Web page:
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Xine Volume 12 - Issue 1, March 2012


Xenoups Special Issue of Genetics, Genomics and Cell Biology available

The *Xenopus Special Issue on Genetics, Genomics and Cell Biology* is now
published as the March issue of *genesis, The Journal of Genetics and
Development*. All articles are freely available for downloading. Please
go to: http://onlinelibrary.wiley.com/doi/10.1002/dvg.v50.3/issuetoc to
check out the exciting new information. If you would like a full-sized
poster of the cover art, please send me an email and include your full
mailing address (one per lab please).
--
Sally A. Moody, Ph.D.
Professor of Anatomy and Regenerative Biology
George Washington University
School of Medicine and Health Sciences
Editor-in-Chief, *genesis, The Journal of Genetics and Development*

Welcome to the Xenopus listserve

Hello,
Welcome to the new Xenopus mailing list. With the establishment of the National Xenopus Resource (NXR) here at the Marine Biological Laboratory we have decided to centralize certain aspects of how the community relays information. Therefore, Xine has now been incorporated into the NXR and we have established a new listserve for the community to post information. This listserve will be used to announce workshops, courses, frogs for sale, and other issues directly relevant to the community.

We here at the NXR look forward to developing a good relationship with all Xenopus researchers and providing the necessary services required for everyone to benefit.

You should have received an introductory email allowing you to unsubscribe if you would choose to not be part of this listserve. If you know of people who would like to be part of this listserve, please have them sign up at http://lists.mbl.edu/mailman/listinfo/xenopus.

Should you have any questions, concerns or comments please feel free to email us directly at xenopus at mbl.edu.

Sincerely,

The National Xenopus Resource Team

P.S. A second email will shortly follow with information regarding the upcoming Xenopus Bioinformatics Workshop being held here at the MBL May 14-20

---------------------------------------------------------------------------------------
Marko Horb, Ph.D.
Director, National Xenopus Resource (NXR)
Marine Biological Laboratory
7 MBL Street
Woods Hole, MA 02543

Email: xenopus at mbl.edu
Office: 508-289-7627
Lab: 508-289-7370
Cell: 508-564-3764

http://www.mbl.edu/xenopus/index.html

Upcoming Xenopus Bioinformatics Workshop



The NXR would like to announce the upcoming Xenopus Bioinformatics Workshop to be held May 14-20 here at the MBL. This workshop is specifically geared towards Xenopus and will be taught by Xenopus researchers. The instructors are Bob Freeman, Leon Peshkin and Mike Gilchrist.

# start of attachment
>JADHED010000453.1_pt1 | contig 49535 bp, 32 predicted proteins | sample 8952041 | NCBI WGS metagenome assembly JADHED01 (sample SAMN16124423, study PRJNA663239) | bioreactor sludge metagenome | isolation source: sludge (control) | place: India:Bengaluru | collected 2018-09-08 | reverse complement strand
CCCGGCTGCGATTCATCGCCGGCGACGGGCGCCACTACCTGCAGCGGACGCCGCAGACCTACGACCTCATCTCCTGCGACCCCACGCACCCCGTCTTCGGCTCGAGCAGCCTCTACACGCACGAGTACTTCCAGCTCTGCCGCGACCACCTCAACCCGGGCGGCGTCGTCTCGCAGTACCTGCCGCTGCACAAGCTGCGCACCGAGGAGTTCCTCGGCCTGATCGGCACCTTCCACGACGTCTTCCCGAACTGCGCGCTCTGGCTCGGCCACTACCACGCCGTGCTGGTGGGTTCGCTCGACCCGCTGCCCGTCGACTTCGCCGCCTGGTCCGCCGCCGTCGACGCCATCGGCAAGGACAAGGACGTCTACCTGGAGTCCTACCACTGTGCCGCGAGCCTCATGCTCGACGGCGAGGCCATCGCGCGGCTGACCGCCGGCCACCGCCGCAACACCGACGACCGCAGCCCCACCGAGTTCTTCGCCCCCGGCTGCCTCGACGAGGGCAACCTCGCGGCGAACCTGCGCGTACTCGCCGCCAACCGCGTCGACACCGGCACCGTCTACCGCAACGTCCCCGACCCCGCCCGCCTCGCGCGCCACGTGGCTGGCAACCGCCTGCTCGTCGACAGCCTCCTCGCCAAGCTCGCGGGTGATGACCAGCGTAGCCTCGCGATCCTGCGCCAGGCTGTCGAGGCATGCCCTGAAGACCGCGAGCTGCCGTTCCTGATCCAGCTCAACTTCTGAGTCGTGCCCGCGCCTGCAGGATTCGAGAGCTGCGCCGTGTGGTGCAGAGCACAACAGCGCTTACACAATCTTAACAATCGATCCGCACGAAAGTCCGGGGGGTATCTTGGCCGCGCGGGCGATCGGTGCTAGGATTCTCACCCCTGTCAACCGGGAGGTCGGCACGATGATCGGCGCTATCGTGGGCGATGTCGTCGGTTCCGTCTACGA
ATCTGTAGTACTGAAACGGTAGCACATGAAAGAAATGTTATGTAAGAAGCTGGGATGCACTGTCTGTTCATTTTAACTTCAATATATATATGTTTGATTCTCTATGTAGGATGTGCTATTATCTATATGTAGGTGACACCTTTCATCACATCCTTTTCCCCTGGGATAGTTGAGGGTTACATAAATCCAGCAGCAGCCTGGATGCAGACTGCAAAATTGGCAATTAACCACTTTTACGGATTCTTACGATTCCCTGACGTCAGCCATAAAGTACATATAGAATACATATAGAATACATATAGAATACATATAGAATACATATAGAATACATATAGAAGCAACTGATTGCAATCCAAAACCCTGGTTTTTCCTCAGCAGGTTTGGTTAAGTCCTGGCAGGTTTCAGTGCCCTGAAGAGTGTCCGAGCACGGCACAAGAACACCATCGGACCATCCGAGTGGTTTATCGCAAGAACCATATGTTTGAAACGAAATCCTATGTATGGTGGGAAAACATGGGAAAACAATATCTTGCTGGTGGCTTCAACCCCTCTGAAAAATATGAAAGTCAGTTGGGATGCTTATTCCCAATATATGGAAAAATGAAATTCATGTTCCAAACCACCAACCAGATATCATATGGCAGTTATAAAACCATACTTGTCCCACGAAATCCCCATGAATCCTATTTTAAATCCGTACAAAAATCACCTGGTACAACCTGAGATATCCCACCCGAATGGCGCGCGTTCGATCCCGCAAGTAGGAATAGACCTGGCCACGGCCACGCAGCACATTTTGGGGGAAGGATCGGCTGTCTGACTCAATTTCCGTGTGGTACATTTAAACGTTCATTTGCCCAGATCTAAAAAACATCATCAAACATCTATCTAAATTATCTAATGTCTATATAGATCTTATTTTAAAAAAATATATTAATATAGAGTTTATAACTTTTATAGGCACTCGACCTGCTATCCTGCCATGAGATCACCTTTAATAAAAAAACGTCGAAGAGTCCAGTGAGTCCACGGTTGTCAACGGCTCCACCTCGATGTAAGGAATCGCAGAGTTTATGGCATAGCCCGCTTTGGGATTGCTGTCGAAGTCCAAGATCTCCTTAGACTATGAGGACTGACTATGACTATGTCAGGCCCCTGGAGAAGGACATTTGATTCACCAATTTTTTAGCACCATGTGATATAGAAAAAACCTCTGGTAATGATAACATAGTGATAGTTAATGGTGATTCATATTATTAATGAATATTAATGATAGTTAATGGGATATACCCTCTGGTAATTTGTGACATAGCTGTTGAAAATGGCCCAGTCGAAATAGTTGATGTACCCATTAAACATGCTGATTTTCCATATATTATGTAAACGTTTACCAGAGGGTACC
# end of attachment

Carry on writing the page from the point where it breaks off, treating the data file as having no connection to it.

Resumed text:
This course is designed to provide hands on training and to teach you:
-work with large datasets specific to Xenopus
-basic coding for data analysis in UNIX
-visualize data on genome browsers
-analyze Xenopus genomics
-analyze transcriptomics
-analyze proteomics data

For more information and to register go to the following link:
http://www.mbl.edu/xenopus/workshop12.html

Registration is now open and we encourage people to sign up as soon as possible as participation is limited to 25 individuals.

Sincerely,

National Xenopus Resource

---------------------------------------------------------------------------------------
Marko Horb, Ph.D.
Director, National Xenopus Resource (NXR)
Marine Biological Laboratory
7 MBL Street
Woods Hole, MA 02543

Email: xenopus at mbl.edu
Office: 508-289-7627
Lab: 508-289-7370
Cell: 508-564-3764

http://www.mbl.edu/xenopus/index.html

I-Sce1 transgenesis plasmids

We want to try using the I-Sce1 protocol for making transgenic laevis
but have some questions about plasmids design.

Some labs use vectors with one I-Sce1 site and others use vectors with 2
inverted I-Sce1 sites. Is one better than the other? I am confused
about how the inverted site vectors would work. Wouldn't the genomic
DNA have to be cut in 2 places for this to work since the sticky ends of
the insert are not complementary? Also if you have the plasmid cut in 2
pieces don't you run the risk of having the vector backbone becoming
integrated into the genome?

Is it advisable to use insulators on either side of the
promoter-gene-SV40 cassette?

Thank you

Jill Johnston

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